At a school open house last semester, I was eager to meet with our youngest son’s preschool teacher. Actually, anxious might be a better word. Our son, Mark, is part superhero and part jungle cat, with budding lothario tendencies. And as the youngest child, he gets away with everything.
At a school open house last semester, I was eager to meet with our youngest son’s preschool teacher. Actually, anxious might be a better word.
Our son, Mark, is part superhero and part jungle cat, with budding lothario tendencies. He’s a boy whose favorite word and general outlook toward life is “Charge!” While getting dressed recently, he pointed his finger in the air to punctuate his declaration that, “Today, I will wear my underpants backwards!”
I was worried how Mark would comport himself in a formal educational setting.
It turned out he was doing fine. He’s able to suppress his hyper-expressive behavior when it’s time to buckle down and work. He can be a bit chatty, the teacher remarked, which led to the one issue she did want to address: his speech.
“You have noticed it?” she said, noting the quizzical look on my face.
Well, yes, I did notice that “Mawk” pronounces his L’s and R’s as W’s. And that his S’s tend to splurt out a little sloppily, especially when he is excited, which is often the case.
But, you see, none of this is a problem. It’s adorable. Right now, I’d no more want Mark to lose his misarticulations than I would have him sprout up three feet and grow a beard.
Funny thing, though — if Mark were to sprout up and tower above us (and at 6 feet tall, he would do that), he couldn’t possibly rule over our home as almightily as he does as the family runt.
As the youngest, and barring some sort of immaculate event, Mark will never have to cede the title of “our baby.” This distinction, accented by his child-like diction, empowers him with powerful persuasion over our parental will. The boy gets away with everything.
Early on, my wife made it a rule that once weaned, the kids would sleep in their own beds. Mark is in ours most every night. He has veto power over broccoli, even while the other kids are forced to eat what’s good for them. And he’s given free reign to wear his underpants backward.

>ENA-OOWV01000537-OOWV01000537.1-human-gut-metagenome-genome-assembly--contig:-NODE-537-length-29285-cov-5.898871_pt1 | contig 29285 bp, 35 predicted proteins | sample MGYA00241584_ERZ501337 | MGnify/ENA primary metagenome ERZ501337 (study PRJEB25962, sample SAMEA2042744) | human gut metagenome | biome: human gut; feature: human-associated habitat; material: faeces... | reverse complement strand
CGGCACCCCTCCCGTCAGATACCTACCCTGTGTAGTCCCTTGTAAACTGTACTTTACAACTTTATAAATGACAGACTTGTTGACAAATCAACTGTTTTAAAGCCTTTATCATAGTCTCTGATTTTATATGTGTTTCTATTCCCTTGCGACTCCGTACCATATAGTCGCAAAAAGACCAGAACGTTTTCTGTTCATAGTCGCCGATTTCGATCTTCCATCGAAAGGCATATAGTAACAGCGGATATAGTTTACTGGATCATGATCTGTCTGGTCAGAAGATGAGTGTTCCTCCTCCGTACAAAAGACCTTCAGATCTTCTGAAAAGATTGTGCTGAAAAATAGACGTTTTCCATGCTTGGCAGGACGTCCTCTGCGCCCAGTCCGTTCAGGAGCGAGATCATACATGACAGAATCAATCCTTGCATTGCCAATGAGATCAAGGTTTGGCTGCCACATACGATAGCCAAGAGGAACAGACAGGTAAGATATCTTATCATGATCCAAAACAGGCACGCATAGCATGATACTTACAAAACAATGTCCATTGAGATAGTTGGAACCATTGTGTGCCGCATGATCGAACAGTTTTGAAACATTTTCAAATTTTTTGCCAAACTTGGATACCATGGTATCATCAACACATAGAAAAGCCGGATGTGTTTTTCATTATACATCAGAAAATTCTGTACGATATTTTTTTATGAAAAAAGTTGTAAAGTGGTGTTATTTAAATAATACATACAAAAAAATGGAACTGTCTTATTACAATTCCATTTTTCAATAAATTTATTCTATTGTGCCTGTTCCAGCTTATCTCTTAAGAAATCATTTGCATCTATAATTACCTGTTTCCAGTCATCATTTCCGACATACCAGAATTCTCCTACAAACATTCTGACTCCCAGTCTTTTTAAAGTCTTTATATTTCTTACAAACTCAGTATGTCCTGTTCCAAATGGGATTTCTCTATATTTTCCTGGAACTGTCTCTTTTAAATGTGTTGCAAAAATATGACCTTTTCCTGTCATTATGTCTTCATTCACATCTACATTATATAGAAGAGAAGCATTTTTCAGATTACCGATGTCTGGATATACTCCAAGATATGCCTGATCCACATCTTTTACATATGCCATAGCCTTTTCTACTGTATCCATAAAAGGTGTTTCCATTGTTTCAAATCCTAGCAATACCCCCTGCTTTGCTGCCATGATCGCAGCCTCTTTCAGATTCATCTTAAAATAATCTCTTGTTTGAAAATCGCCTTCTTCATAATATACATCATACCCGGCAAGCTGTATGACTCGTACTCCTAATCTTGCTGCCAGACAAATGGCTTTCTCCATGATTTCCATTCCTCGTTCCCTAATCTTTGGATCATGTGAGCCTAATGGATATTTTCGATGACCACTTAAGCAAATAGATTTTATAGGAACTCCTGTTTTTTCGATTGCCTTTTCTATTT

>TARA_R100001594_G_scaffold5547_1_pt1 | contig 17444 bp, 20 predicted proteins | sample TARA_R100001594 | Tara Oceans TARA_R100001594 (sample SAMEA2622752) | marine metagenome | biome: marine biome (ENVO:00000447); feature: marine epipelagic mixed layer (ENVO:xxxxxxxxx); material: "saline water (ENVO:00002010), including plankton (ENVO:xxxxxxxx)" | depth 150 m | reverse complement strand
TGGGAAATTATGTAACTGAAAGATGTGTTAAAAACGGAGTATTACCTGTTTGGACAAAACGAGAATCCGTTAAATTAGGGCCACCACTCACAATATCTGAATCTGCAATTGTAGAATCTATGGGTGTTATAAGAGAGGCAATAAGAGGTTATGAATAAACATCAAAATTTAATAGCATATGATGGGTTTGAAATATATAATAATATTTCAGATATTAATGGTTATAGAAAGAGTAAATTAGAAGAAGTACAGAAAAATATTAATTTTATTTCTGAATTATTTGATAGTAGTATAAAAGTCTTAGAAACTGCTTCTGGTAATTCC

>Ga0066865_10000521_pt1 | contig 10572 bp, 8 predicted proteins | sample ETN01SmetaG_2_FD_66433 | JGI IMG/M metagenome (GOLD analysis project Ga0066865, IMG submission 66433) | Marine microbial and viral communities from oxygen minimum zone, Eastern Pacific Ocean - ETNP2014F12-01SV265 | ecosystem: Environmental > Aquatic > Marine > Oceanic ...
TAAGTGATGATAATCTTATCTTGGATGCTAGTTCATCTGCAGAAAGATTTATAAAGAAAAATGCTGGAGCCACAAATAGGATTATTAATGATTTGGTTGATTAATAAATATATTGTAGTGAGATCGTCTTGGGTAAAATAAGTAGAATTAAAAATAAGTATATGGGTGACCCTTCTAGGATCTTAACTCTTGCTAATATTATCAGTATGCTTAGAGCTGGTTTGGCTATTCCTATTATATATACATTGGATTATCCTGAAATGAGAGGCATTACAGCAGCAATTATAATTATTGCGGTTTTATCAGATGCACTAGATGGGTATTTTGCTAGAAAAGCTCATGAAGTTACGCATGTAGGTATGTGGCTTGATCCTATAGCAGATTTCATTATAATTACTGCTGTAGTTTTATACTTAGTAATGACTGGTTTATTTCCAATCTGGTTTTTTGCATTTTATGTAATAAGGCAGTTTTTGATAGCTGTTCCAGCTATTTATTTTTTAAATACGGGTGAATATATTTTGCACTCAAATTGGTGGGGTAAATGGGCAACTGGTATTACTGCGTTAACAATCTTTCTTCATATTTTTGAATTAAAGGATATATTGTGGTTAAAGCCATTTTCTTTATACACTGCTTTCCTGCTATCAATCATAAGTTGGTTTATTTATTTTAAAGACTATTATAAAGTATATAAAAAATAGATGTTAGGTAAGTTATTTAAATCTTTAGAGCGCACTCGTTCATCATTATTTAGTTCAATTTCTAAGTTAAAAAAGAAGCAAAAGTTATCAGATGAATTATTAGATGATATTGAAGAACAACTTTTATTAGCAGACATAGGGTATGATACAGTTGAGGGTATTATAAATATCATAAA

I don’t believe we’re unusual in coddling our youngest. I suspect it’s this way in most families, except maybe the Partridges, who clearly had little fondness for baby Tracy and her pointless tambourine playing.
The question is, why do we let the least mentally developed in the family hold dominion over all?
The common theory holds that it is simply a matter of fatigue. By the time the last tot comes around, we parents are just too tired to mount any type of disciplinary defense. There’s some validity to that excuse, but the truth lies much deeper.
I think that, in our case anyway, we subconsciously entered into a bargain with Mark: If we promise to not subject him to the rules and responsibilities that life eventually demands, he has to promise to stay cuddly and never grow up.
Of course, it’s a delusional bargain and we’ve since realized the wisdom of breaching terms.
We’ve begun to strip Mark of his authority so that he knows he’s not the boss at school. Teachers aren’t as likely to fall under the spell of his magical dimples when there are 15 other kids just as cute and rambunctious.
And Mark started to see the school’s speech specialist this semester. Now when he says “lollipop” and really concentrates, his tongue shoots out of his mouth as he exaggerates each “L” sound. It’s pretty adorable.
The joy of watching Mark grow up is certainly tinged bittersweet, just as it is with our other three kids.
I can accept that he’ll likely be taller than me someday — just as long as he never stops believing he’s Spider-Man.
Dan Naumovich is a freelance writer and business copywriter. He can be reached at email@example.com.